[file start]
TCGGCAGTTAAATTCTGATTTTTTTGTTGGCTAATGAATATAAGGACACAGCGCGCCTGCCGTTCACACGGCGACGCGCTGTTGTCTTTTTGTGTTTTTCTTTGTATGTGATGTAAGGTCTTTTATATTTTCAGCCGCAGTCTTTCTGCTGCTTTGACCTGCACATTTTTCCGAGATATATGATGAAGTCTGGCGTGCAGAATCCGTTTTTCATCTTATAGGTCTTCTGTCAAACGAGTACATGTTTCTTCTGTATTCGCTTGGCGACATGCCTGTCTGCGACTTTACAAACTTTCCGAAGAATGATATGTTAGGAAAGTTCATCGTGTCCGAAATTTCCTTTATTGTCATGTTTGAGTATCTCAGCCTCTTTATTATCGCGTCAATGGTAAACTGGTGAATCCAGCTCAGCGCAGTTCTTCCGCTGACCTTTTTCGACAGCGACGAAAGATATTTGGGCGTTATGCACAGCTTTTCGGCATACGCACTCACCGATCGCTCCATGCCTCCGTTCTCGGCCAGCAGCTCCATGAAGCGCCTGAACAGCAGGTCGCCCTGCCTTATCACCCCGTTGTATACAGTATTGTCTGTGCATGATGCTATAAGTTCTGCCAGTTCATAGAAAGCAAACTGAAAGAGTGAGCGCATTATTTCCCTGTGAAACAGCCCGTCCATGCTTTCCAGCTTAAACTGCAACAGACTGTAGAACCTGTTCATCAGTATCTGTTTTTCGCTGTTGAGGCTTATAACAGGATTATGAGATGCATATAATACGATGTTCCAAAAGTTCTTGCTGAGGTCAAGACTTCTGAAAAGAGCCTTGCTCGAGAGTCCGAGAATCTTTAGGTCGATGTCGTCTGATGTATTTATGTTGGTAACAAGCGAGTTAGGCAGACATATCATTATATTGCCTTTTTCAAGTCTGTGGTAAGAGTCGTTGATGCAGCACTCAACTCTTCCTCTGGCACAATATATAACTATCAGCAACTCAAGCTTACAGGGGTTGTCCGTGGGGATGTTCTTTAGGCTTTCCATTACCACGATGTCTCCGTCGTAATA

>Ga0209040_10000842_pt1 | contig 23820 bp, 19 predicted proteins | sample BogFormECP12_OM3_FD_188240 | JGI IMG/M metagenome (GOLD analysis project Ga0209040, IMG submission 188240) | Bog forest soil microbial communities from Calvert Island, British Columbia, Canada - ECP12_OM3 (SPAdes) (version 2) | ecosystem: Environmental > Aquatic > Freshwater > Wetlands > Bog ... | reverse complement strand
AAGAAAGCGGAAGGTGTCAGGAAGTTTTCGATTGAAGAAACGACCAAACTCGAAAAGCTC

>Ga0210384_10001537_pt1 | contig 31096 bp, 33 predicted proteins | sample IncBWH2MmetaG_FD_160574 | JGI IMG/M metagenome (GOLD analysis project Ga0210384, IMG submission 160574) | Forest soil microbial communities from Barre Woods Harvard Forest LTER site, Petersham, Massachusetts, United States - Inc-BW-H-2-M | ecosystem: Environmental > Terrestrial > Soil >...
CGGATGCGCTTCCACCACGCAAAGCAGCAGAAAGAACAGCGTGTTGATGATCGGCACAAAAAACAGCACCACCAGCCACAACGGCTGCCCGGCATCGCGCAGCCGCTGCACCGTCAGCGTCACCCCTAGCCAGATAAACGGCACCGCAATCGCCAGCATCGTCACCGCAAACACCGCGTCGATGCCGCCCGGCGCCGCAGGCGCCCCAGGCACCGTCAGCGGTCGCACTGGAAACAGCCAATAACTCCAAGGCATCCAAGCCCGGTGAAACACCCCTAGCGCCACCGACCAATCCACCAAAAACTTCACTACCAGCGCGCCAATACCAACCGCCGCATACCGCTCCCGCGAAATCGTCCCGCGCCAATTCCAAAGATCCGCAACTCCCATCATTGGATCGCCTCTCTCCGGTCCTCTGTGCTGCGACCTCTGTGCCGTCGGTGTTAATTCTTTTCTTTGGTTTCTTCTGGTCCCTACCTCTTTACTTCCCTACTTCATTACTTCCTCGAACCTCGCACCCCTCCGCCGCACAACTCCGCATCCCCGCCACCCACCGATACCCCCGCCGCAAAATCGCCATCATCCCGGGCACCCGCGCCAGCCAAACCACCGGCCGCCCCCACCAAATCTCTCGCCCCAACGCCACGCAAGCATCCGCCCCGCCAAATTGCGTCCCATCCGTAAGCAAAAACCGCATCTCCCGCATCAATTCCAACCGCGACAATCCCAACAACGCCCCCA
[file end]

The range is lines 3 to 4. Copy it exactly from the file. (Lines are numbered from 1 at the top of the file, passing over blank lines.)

AAGAAAGCGGAAGGTGTCAGGAAGTTTTCGATTGAAGAAACGACCAAACTCGAAAAGCTC

>Ga0210384_10001537_pt1 | contig 31096 bp, 33 predicted proteins | sample IncBWH2MmetaG_FD_160574 | JGI IMG/M metagenome (GOLD analysis project Ga0210384, IMG submission 160574) | Forest soil microbial communities from Barre Woods Harvard Forest LTER site, Petersham, Massachusetts, United States - Inc-BW-H-2-M | ecosystem: Environmental > Terrestrial > Soil >...